He says he's three-quarters of his former self — the man he was before March 2008. That's when Army Sgt. Joel Tavera was severely burned, lost part of his right leg, his sight and the fingers on his left hand after a rocket landed on the SUV he was riding in with four other soldiers in Iraq.
Today, he is finding his purpose. He's a motivational speaker, hoping to inspire other wounded warriors. As he writes on his Facebook page, "Turns out that I am able to do more of my Lord's work now that I am blind, so my eyes were worthless."
Tavera, 25, lives with his parents in a mortgage-free home, compliments of William Ryan Homes and the nonprofit Building Homes for Heroes.
After more than 75 surgeries, he'll be back at Walter Reed Army Medical Center in September to open up his skull and put in a cranium plate. "It's really smooshy right here," he says, touching the right side.
Between therapy and a busy schedule that includes giving motivational speeches, Tampa Bay Times reporter Elisabeth Parker caught up with him at his home in New Tampa's upscale Grand Hampton development, where he walks freely with a cane.
You're pretty busy on Facebook. You have 869 friends.
Yeah, I do try to keep busy. I meet a lot of people. I do a lot of speeches. People want to know mostly about my injury.
I was at a juvenile detention center in Clearwater. I told them they were getting a second chance. If you have friends who do the wrong things, get away from them or you'll end up back in a place like this. It's a wakeup call.
I spoke at a gala in Sugar Land, Texas, this year. The mother of a fallen soldier spoke before me on behalf of her son. After hearing her speak, it was hard. I got really teary-eyed. I couldn't think. I can't really understand how she can have peace of heart. I can't physically see the wounds of war when they come back but I can certainly talk to guys. Keep them upbeat.
What keeps you so upbeat?
Why stress? I used to be a beach bum. I'd have my board in my car. I'd snowboard and surf. My short board is still in the garage.
Are your senses compensating for your losses?
Yes, I remember too much now.
So you got this crazy memory . . .
Yeah, and I can hear like a dog.
And what about food?
Taste is so much better. That's why I've gone up and down in weight the past few years. I eat slow now. If I gain weight, three to four pounds, it hurts to stand on my (prosthetic) leg. I weigh 195 today.
Your mom cooks?
Earlier this year, we went all-organic in this house. And boy do I hate it. All Spanish food, there's grease in it. That's what gives it flavor. But organic, you can taste the foods. . . .
Braille, now that's hard. Only good use for it is to figure out the men's and women's bathrooms. When you walk up, you can tell by the hollow sound. The men's you can tell by the smell. It's horrible. Right when you walk by, you can tell if it's the men's or the women's.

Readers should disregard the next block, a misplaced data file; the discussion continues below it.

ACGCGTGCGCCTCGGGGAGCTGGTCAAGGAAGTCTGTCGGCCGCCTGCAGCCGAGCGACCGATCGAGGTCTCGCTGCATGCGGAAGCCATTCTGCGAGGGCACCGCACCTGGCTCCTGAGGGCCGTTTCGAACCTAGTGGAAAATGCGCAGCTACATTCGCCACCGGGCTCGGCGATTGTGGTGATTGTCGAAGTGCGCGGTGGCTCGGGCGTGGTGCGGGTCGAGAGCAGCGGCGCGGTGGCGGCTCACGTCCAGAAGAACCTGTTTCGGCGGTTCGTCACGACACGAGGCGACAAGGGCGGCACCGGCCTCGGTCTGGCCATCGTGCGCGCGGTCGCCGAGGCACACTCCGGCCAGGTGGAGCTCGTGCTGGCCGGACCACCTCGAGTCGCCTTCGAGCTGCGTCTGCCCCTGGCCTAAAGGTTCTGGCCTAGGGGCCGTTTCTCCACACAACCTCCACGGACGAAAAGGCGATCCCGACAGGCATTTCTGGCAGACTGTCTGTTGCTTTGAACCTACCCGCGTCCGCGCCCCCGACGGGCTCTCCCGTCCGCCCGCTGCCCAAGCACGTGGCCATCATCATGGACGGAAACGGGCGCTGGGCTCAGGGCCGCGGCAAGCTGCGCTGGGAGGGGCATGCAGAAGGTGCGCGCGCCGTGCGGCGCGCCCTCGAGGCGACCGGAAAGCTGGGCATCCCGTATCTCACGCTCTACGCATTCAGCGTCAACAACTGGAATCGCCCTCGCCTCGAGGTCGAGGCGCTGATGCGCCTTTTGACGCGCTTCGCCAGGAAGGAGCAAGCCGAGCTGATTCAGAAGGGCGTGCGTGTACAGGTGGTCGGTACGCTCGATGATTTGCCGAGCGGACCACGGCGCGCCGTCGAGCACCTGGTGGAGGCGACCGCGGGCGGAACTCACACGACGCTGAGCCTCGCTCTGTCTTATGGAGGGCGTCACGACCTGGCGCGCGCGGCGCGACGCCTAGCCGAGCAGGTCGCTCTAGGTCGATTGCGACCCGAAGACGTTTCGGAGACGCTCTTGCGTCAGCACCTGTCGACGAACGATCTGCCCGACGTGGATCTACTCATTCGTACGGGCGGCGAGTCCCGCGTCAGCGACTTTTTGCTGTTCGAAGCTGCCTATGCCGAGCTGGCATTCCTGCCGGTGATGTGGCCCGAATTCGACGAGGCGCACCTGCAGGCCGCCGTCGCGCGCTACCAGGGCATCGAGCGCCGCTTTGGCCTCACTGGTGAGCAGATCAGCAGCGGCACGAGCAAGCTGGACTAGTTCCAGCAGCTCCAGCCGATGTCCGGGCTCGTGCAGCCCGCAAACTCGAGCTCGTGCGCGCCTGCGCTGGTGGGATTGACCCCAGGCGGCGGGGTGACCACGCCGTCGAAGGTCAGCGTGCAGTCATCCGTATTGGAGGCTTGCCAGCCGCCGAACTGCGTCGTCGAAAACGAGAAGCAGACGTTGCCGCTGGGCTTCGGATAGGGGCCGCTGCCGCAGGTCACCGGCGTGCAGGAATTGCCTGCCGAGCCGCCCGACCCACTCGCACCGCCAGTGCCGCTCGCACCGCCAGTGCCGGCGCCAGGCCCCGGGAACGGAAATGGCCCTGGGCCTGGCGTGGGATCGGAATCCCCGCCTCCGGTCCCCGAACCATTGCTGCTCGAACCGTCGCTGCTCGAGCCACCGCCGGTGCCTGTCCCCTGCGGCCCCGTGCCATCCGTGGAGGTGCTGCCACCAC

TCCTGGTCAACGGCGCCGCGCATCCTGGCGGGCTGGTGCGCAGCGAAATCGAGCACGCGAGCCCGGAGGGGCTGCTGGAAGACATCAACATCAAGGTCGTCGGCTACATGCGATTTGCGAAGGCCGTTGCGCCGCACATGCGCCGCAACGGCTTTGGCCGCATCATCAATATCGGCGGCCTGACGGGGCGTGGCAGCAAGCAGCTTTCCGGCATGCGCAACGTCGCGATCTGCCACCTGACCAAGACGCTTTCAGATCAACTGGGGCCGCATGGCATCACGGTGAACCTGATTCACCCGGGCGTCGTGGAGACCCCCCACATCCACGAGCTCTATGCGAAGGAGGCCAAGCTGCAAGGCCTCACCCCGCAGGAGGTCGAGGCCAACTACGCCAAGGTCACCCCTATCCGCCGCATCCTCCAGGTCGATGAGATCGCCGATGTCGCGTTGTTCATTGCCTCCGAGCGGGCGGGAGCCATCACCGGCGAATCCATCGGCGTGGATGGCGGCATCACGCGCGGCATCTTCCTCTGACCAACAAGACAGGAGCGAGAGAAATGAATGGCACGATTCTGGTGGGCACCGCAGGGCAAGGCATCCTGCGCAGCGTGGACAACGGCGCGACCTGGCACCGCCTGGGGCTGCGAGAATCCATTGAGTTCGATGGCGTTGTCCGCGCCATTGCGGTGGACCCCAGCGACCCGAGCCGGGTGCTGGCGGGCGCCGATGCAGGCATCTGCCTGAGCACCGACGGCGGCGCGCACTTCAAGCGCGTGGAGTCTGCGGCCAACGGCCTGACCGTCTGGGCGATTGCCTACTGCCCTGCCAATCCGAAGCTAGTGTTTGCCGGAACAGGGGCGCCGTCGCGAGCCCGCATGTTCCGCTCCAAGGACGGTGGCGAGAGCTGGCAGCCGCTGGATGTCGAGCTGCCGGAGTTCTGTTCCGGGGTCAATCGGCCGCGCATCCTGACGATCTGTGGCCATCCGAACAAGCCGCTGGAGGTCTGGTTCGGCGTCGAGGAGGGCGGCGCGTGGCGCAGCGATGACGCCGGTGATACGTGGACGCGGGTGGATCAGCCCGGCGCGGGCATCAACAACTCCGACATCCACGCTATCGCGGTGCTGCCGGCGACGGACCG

How are you keeping fit?
Golf, yoga, occupational therapy a few times a week. I'm going to get a prosthetic for my left hand so I can kayak. I'll go out on the river. I won't have a problem smacking an alligator with a paddle.
And you've run a few races, including the last two Gasparilla Distance Classic 5Ks?
That last time, I was not happy. The picture was me leaning on my mom and dad. I barely made it. As long as they held me up, it was a team effort. That's embarrassing. I got this leg three days prior. I had to walk a mile to the start line. Maybe I'll do it again. I give it another year or so. I do want to get a peg leg for Gasparilla.
You like music too, right?
I go to concerts: Darius Rucker, Bruce Springsteen. I met actor Gary Sinise, who played "Lt. Dan" in Forrest Gump. I met Roger Waters of Pink Floyd. Charlie Daniels, he gave me his hat.
Where do you go around here?
Tampa Improv, Smokey Bones (Bar & Fire Grill), (Romano's) Macaroni Grill, baseball games, Rays games. I like Carlos Peña. He's the one I want to meet. I want to get a signed ball from him.
I noticed there are a lot of women on your Facebook page.
I can't help it. Is that picture of the blond kissing me on the cheek still there?
I'm not sure, but are any of them serious?
Not really. I'm not ready to date yet. I'm going to wait till 2014 (after he heals from his skull surgery and goes to a school for the blind). I just know she's going to walk into my life one day.
Do you still want to have kids?
Yeah, I do. I want to be a father one day. I'm the last in my family with my name. I want one of my own, and more than likely I'll adopt one or two more. I like kids because they don't judge. One time a little boy, about a year and a half old, grabbed my leg. I was at a golf tournament in New Jersey to raise money for more homes for wounded warriors. I felt it, and I did this. (He waves his cane.) It didn't hit him, but someone said: "Oh, hey, that's my little boy." I'm like, "What's his name?" So I started talking to him, showing him my prosthesis.
This interview has been edited for clarity and brevity.